Respiratory Issues in Cats

If your cat has ever suffered from respiratory infections, then you know how serious a health issue it can be. The good news is that many respiratory diseases are treatable when diagnosed early and managed properly.

Upper respiratory infections are most often caused by viruses and bacteria. They’re highly contagious, spreading through aerosol transmission between cats or direct contact with objects contaminated with infectious secretions – such as food/water bowls, litter boxes, toys, bedding, and cages.

Upper Respiratory Infections

Upper Respiratory Infections (URIs) in cats are quite common and usually caused by viruses or bacteria. While these infections may seem similar to colds in humans, they can be far more serious and cause more permanent damage to the lungs.

Vaccination is vital in preventing these infections and should be strongly encouraged for all young kittens, elderly cats, and those with chronic illnesses. Without the correct vaccination schedule, these cats could develop an upper respiratory infection.

Cats are especially susceptible to feline herpesvirus (feline viral rhinotracheitis or FVR) and feline calicivirus. Both viruses are highly contagious and can be spread via direct contact between infected cats via nose, eyes, or saliva.

Other viruses that can cause an upper respiratory infection (URI) in cats include Bordetella bronchiseptica and chlamydophila felis. These bacteria may also be spread via nasal secretions from an affected cat.

Infections with these organisms usually begin in the nose, throat, and sinuses but can spread to the lungs. If symptoms are severe, chest and skull x-rays, blood tests, and culture/sensitivity testing of discharge from eyes and nose may be necessary.

Symptoms typically resolve on their own within a few days or weeks, though some cats with older and unvaccinated populations may continue to experience sneezing, coughing, and congestion for months or even years.

If your cat has an upper respiratory infection, it’s best to keep them quiet and comfortable until the symptoms subside. They may benefit from using a humidifier that helps loosen any secretions in their nose.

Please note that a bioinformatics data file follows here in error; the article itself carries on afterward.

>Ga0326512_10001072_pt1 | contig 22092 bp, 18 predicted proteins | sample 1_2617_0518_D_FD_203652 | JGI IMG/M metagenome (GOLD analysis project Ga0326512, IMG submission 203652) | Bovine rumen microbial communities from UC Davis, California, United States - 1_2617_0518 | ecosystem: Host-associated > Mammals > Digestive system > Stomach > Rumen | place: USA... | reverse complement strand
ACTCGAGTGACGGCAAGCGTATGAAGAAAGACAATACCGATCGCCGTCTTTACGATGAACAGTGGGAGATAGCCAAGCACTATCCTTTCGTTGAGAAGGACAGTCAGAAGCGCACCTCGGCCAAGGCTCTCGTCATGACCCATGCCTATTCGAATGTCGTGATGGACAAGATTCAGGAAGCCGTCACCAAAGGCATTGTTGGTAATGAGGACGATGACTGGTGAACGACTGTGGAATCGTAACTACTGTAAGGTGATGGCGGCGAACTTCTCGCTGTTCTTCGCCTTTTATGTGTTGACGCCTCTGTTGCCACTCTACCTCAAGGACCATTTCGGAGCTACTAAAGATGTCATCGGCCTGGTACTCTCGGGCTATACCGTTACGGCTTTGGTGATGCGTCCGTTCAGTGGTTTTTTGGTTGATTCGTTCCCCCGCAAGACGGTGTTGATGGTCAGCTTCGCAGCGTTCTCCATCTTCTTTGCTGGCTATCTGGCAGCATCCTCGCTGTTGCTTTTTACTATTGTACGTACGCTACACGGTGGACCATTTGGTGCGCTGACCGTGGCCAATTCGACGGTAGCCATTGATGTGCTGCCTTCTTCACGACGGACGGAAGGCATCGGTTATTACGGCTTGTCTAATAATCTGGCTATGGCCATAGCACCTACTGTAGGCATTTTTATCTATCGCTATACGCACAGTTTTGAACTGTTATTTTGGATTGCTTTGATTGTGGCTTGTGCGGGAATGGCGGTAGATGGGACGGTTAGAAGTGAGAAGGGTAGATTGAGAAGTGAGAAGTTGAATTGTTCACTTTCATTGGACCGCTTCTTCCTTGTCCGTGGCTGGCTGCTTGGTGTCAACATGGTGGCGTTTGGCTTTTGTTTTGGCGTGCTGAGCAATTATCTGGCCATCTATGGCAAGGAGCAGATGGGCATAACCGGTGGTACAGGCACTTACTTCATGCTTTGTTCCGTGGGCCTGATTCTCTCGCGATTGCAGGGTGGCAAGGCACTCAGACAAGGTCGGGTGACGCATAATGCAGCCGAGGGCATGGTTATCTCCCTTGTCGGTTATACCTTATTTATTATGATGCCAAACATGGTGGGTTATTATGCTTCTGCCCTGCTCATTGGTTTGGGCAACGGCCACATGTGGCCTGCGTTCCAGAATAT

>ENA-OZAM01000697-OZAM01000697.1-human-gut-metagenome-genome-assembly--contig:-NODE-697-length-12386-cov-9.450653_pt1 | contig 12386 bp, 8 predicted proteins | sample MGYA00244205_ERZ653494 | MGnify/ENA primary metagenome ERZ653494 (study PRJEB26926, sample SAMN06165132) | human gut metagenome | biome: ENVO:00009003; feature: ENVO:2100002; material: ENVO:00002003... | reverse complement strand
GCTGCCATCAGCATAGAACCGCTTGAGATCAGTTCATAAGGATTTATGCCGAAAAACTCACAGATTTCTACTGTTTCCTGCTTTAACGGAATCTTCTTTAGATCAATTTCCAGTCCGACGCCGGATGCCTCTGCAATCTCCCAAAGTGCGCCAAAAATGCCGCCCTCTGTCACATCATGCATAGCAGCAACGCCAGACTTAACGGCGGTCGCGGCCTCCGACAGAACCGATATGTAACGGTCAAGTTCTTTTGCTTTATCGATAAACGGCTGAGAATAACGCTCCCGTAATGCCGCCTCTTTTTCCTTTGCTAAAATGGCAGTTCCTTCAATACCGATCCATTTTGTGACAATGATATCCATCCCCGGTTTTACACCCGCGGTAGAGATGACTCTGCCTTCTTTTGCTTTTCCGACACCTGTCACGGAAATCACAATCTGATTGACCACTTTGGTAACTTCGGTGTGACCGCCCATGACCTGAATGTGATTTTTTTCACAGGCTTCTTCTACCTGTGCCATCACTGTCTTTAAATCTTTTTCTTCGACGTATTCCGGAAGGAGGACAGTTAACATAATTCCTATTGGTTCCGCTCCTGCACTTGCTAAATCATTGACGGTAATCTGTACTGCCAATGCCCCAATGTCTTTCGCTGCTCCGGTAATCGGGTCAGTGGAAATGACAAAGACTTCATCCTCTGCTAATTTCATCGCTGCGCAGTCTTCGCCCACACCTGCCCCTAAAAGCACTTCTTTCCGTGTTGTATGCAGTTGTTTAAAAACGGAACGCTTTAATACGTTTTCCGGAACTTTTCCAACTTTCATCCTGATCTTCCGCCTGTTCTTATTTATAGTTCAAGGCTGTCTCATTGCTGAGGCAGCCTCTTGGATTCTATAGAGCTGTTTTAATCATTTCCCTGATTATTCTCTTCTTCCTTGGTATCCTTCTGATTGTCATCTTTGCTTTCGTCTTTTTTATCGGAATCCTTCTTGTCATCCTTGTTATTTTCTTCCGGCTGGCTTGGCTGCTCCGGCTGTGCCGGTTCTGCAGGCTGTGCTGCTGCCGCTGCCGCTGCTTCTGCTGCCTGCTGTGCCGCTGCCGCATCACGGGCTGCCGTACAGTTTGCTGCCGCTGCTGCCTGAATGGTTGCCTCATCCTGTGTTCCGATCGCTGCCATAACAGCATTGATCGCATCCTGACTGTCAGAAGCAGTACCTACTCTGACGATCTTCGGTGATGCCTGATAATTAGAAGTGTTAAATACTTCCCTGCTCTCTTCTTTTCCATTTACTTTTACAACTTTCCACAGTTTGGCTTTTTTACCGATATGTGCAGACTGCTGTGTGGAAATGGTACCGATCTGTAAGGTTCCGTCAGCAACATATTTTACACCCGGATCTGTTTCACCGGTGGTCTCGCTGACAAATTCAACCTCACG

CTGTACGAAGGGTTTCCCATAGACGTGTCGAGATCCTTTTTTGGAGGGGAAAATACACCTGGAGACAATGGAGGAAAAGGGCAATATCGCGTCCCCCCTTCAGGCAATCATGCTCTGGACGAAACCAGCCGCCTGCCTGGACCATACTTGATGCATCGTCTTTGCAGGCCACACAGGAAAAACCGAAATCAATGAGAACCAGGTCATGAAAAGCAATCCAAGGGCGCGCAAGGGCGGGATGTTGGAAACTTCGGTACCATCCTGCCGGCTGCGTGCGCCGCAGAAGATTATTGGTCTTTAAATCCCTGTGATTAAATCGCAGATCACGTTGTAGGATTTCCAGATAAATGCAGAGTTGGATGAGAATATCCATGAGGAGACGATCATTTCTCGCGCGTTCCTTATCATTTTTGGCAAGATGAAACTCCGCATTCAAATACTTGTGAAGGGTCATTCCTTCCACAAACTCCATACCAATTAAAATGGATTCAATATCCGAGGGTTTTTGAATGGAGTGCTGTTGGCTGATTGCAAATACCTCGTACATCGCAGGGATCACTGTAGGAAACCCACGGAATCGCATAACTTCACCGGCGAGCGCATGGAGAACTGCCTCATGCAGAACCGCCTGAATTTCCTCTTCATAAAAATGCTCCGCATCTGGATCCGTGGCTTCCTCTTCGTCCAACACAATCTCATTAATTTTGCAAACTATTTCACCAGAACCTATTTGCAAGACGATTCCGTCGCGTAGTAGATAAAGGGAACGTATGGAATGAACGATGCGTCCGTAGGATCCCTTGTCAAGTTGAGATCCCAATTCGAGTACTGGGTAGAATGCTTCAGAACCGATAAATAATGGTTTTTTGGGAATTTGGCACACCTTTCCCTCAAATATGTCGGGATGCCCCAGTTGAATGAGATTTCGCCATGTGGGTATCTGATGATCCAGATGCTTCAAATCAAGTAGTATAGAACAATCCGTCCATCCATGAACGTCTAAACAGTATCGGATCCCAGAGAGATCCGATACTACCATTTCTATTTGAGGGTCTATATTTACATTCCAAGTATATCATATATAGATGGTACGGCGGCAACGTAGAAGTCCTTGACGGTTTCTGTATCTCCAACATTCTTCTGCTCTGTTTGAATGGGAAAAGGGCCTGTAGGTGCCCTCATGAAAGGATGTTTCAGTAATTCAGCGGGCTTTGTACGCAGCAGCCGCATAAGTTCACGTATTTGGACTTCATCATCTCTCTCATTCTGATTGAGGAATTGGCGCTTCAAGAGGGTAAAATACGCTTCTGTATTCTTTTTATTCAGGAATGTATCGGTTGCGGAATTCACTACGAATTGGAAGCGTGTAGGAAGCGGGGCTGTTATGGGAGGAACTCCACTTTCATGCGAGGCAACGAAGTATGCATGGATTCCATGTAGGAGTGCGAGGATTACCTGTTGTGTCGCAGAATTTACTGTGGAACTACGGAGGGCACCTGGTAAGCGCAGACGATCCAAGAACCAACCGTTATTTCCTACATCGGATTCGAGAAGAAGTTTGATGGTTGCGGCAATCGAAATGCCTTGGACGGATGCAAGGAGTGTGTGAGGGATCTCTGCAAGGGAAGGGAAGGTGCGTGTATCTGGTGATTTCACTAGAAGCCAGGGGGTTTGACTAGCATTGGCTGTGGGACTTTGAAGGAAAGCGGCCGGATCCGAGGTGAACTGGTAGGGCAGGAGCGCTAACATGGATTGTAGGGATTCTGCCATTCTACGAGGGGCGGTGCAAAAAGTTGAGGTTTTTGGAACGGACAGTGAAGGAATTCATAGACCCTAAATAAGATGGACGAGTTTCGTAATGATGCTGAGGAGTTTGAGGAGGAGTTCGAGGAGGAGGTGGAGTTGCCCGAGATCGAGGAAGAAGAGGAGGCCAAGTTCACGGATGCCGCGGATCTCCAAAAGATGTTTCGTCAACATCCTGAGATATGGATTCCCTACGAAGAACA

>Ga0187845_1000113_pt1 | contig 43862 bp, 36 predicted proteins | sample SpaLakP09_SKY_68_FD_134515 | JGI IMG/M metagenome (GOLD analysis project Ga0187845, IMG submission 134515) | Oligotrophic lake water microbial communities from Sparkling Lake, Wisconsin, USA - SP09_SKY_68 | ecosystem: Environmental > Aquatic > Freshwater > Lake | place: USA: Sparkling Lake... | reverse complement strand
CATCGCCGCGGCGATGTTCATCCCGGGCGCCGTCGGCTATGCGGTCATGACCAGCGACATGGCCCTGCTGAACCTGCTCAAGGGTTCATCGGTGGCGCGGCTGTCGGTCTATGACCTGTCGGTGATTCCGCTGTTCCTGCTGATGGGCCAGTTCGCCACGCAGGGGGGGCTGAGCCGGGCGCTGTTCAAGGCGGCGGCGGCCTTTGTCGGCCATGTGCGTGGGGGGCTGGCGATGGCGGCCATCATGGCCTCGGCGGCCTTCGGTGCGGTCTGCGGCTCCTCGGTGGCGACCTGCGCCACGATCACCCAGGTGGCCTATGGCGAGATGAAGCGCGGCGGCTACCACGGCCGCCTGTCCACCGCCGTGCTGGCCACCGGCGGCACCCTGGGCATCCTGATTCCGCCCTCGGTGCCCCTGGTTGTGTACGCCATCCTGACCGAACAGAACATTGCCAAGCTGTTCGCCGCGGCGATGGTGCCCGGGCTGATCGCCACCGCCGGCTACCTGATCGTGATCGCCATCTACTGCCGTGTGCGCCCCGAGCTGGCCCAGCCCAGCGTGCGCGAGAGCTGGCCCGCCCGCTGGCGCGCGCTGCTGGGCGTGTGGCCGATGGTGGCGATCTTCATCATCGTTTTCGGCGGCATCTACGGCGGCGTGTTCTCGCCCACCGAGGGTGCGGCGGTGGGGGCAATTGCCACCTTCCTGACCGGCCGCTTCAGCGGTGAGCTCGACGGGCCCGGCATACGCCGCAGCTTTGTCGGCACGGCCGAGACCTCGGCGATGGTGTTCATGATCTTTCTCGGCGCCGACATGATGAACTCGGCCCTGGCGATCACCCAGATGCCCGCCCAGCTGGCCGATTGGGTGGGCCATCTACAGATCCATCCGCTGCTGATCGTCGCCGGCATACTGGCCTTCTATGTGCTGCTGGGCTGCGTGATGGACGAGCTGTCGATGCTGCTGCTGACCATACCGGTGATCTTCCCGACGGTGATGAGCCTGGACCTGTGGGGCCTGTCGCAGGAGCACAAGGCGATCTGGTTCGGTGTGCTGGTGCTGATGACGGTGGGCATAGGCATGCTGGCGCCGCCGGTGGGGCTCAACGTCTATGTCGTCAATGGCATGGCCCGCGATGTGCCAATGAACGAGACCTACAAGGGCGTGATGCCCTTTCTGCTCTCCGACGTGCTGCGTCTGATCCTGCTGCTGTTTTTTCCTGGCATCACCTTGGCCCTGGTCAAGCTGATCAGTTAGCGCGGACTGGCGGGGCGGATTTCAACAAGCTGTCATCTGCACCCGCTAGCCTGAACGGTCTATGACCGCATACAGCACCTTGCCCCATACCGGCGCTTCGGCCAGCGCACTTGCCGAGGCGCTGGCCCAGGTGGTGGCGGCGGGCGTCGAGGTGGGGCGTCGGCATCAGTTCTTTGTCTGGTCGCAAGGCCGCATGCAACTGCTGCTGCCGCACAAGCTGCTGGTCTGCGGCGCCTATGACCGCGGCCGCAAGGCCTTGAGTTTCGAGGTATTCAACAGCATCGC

Your veterinarian can diagnose the type of virus or bacteria causing an upper respiratory infection and recommend treatments. In many cases, taking antibiotics will effectively cure the infection while relieving symptoms.

Vets may suggest probiotics or amino acid supplements support a cat’s immune system while it fights off viral infection. Steam therapy is another treatment option that helps relieve congestion and sneezing caused by these conditions.

Lower Respiratory Infections

Many felines experience respiratory issues at some point during their lives, most of which are not serious. However, some of these issues can be life-threatening and should be addressed by your veterinarian promptly.

Respiratory infections can affect the nose, sinuses, mouth, and throat of the upper respiratory tract (upper respiratory tract), airways, or lungs in the lower respiratory tract (lower respiratory tract). These illnesses are caused by viruses, bacteria, fungi, and protozoa.

Viral upper respiratory infections typically resolve on their own without medical intervention, as the immune system works to fight off and eliminate disease-causing organisms. Antibiotics may be necessary in cases of bacterial upper respiratory infections in cats that are unvaccinated or have underlying conditions like leukemia which weaken their immunity.

Feline respiratory infections are typically spread through direct or indirect contact with infected cats’ nasal, oral, or ocular secretions as well as through indirect contact with contaminated sources like people’s hands, dishes, or objects. They may also spread from one cat to another during their incubation period, which lasts 2-10 days after exposure to an infectious agent.

Caterina’s common respiratory infection (URI) will typically present with symptoms such as sneezing, itching of the nose and eyes, discharge from either nose or eyes, and/or coughing. Depending on what virus or bacteria caused the infection, these signs can range from mild to severe.

Most URIs will resolve on their own within a week, though the incubation period can differ between cats. These infections are most prevalent among unvaccinated cats, young cats, and those with chronic medical conditions.

If the vet suspects your cat’s infection is due to a virus, they may prescribe supportive care to boost its immunity. This could include probiotics or amino acid supplements, which build natural defenses against viruses and bacteria; additionally, decongestant nose drops can help reduce nasal swelling.